It entails huge amount of time for a professional artist to re-draw an image manually in a particular artistic style. Far more difficult than this is to accomplish this task for a certain video sequence. Nowadays, the advancement in computing technology has revolutionalized many aspects of problem solving. In this project we show how to transfer the style from one photorealistic image to a whole video sequence using deep learning. We make use of two of the most prominent works in style transfer which are as follows:
Ruder et al.  - They portrayed a technique which enables to transfer the style from an artistic image (for instance, a painting) to a complete video sequence. Basically, they extended the previous research by Gatys et al.  and Johnson et al.  to complete video sequences. Their technique transferred the style captured from an artistic image to the entire video. They deduced that independently processing each frame of the video leads to glimmering and untrue irregularities. This was because the solution of the style transfer task was not steady. With the goal of stabilizing the transfer process and preserving an even changeover between independent video frames, they established a temporal constraint that penalized divergence between two consecutive frames. The temporal constraint introduced by them considered the optical flow present in the original video and in place of inflicting a penalty to the deviations from the previous frame, they applied penalty to the divergence along the trajectories of points. The regions which were not concealed and the boundaries of the motion were eliminated from the penalizer. This imparted the liberty to rerender the unconcealed regions and deformed motion boundaries while conserving the look of the rest of the image.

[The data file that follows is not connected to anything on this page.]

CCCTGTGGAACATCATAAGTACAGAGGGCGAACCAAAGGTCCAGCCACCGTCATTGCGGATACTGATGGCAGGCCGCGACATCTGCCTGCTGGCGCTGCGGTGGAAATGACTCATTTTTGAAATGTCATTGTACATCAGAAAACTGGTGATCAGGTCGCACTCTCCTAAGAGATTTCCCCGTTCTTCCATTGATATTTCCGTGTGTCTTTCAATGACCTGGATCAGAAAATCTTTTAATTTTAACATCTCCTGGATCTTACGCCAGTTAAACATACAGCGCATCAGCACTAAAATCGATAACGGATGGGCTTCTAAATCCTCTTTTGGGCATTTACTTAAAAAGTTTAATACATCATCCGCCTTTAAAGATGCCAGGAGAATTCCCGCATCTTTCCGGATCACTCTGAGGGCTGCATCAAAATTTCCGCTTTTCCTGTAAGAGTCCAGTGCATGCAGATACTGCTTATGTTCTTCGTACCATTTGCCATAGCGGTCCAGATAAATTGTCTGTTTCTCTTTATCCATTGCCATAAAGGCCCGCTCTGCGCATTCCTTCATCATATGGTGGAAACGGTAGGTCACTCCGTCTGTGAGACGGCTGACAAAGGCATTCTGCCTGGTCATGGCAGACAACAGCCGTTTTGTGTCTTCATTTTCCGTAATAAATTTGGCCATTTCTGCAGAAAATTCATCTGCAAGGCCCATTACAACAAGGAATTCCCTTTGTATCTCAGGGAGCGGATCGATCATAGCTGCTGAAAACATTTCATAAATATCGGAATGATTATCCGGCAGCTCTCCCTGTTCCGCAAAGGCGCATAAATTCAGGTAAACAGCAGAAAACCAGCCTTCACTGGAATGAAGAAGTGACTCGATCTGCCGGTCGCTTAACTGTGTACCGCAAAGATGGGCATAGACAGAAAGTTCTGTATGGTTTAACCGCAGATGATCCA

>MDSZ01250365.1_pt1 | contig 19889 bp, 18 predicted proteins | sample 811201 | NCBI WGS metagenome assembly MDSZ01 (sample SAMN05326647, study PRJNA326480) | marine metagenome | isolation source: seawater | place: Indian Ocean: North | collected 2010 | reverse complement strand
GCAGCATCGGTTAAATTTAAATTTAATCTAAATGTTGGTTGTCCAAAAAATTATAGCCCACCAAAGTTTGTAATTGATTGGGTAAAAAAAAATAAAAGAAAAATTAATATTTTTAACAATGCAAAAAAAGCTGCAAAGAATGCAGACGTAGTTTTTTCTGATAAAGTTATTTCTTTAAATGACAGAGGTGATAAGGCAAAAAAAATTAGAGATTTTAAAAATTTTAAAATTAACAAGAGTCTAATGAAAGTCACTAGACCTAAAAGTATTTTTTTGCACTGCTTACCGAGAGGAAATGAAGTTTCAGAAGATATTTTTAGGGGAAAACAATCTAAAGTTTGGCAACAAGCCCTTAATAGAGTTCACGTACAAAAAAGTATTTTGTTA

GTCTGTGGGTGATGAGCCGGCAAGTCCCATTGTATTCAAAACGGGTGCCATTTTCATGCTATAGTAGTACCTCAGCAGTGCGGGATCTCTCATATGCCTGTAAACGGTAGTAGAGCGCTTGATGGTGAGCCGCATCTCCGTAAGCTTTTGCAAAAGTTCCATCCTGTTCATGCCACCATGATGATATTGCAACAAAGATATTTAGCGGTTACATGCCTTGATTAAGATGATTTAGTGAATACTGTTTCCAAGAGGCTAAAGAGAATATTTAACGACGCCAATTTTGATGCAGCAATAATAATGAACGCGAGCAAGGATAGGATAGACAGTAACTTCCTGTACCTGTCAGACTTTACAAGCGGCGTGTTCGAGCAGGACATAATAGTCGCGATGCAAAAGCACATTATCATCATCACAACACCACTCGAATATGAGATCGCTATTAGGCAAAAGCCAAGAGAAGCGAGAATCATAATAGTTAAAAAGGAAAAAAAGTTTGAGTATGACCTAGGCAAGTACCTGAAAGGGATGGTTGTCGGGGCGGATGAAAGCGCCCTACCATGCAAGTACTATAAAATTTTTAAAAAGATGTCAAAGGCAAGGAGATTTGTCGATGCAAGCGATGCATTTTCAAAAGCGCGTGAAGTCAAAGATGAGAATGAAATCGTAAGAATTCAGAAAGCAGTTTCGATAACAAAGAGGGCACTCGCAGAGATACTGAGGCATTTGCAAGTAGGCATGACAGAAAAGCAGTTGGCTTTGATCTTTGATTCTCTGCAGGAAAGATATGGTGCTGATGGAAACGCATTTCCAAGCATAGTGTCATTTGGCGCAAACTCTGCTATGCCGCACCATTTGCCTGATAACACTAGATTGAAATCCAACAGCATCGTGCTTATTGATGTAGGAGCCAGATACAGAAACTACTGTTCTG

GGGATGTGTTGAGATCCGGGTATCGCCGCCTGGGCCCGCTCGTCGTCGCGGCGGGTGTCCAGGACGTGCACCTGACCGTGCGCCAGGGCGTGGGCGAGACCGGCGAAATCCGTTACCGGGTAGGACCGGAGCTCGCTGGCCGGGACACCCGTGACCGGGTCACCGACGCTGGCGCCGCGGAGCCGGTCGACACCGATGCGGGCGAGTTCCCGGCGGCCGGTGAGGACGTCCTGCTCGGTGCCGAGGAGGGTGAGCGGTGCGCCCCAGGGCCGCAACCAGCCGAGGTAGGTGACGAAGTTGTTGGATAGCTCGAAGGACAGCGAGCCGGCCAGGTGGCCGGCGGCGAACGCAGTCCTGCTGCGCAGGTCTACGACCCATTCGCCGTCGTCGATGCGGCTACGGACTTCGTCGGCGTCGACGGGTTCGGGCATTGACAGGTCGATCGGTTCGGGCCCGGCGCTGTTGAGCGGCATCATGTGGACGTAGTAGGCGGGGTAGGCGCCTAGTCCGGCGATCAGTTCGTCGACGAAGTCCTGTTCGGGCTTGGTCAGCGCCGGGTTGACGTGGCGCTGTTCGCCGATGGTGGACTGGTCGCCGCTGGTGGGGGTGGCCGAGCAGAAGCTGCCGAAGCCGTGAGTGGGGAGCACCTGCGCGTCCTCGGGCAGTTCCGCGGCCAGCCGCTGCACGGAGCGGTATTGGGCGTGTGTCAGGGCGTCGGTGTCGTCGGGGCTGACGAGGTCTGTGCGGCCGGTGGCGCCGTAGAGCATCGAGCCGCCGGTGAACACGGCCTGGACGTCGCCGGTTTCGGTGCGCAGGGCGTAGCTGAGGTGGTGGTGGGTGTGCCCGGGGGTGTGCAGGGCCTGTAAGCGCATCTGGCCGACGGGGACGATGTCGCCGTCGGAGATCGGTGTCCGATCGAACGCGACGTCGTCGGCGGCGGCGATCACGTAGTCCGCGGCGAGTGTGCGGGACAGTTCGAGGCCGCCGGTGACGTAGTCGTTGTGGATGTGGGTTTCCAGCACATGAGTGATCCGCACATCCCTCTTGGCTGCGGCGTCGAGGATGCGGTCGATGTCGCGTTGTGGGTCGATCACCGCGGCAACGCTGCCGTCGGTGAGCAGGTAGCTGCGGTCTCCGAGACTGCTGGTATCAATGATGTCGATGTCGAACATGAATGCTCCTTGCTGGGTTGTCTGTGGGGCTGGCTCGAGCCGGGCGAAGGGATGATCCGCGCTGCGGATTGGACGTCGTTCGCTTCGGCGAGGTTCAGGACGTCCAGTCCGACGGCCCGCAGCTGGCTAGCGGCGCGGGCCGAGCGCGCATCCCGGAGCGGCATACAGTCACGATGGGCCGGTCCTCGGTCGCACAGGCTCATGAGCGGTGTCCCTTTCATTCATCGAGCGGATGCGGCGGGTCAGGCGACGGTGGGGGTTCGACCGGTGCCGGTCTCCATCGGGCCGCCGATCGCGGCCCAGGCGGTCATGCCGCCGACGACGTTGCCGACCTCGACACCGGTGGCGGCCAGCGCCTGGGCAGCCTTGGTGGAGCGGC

Luan et al.  - They portrayed a deep-learning technique particularly for style transfer in photorealistic images that was able to control a huge diversity of image content while reliably transplanting the style from reference image. Their cardinal contribution was to impel the process of conversion from the input to the output to be locally affine in colorspace, and to depict this restriction as a custom and completely differentiable loss function (which they call as energy term). They proved that their technique successfully subdues the deformations and produces convincing photorealistic style transfers in a wide variety of outlines, including transfer of the parameters like time of day, season, weather and artistic edits. They utilised the Matting Laplacian to restrict the conversion from the input to the output to be locally affine in colorspace. Furthermore, they used semantic segmentation which instigated more meaningful style transfer.
In the implementation of this project we merge the loss functions used by Luan et al.  and Ruder et al.  to get a cumulative loss function used for optimizing the style transimmision from photorealistic image to video.
2 Loss Functions
Ruder et al.  - The main aim is to render a stylized image x describing the style of an image a and the content of an image p. Gatys et al.  devised an energy minimization problem consisting of a content loss and a style loss. The central concept is that attributes extracted by a convolutional neural network contain details about the content of the image, whereas the correlations of these attributes store the details related to style. Johnson et al.  depicted that in lieu of solving an optimization problem, a faster technique would be to straightaway learn a function for style transfer for one specific style mapping through an input image to its corresponding stylized image. Convolutional Neural Network could be used to express such a function using the parameters w. The expected loss can be minimized by tranining the network over a random image. Ruder et al. proposed two losses by considering the approaches proposed by Gatys and Johnson:
Short term loss:
where i denotes index of a frame, f(i) is the ith frame of the video, a is the style image, x(i) is the ith
stylized frame to be generated , c denotes weight, w is the function that warps a given frame using the optical flow field that was estimated between two images.
Long term loss:
all other notations are same as defined previously, J denote the set of indices each frame should take into account relative to the frame number, e.g., with J = 1, 2, 4, frame i takes frames i1, i2, and i4 into account.
In both of the above short and long term losses, Lcontent and Lstyle are defined by Gatys et al.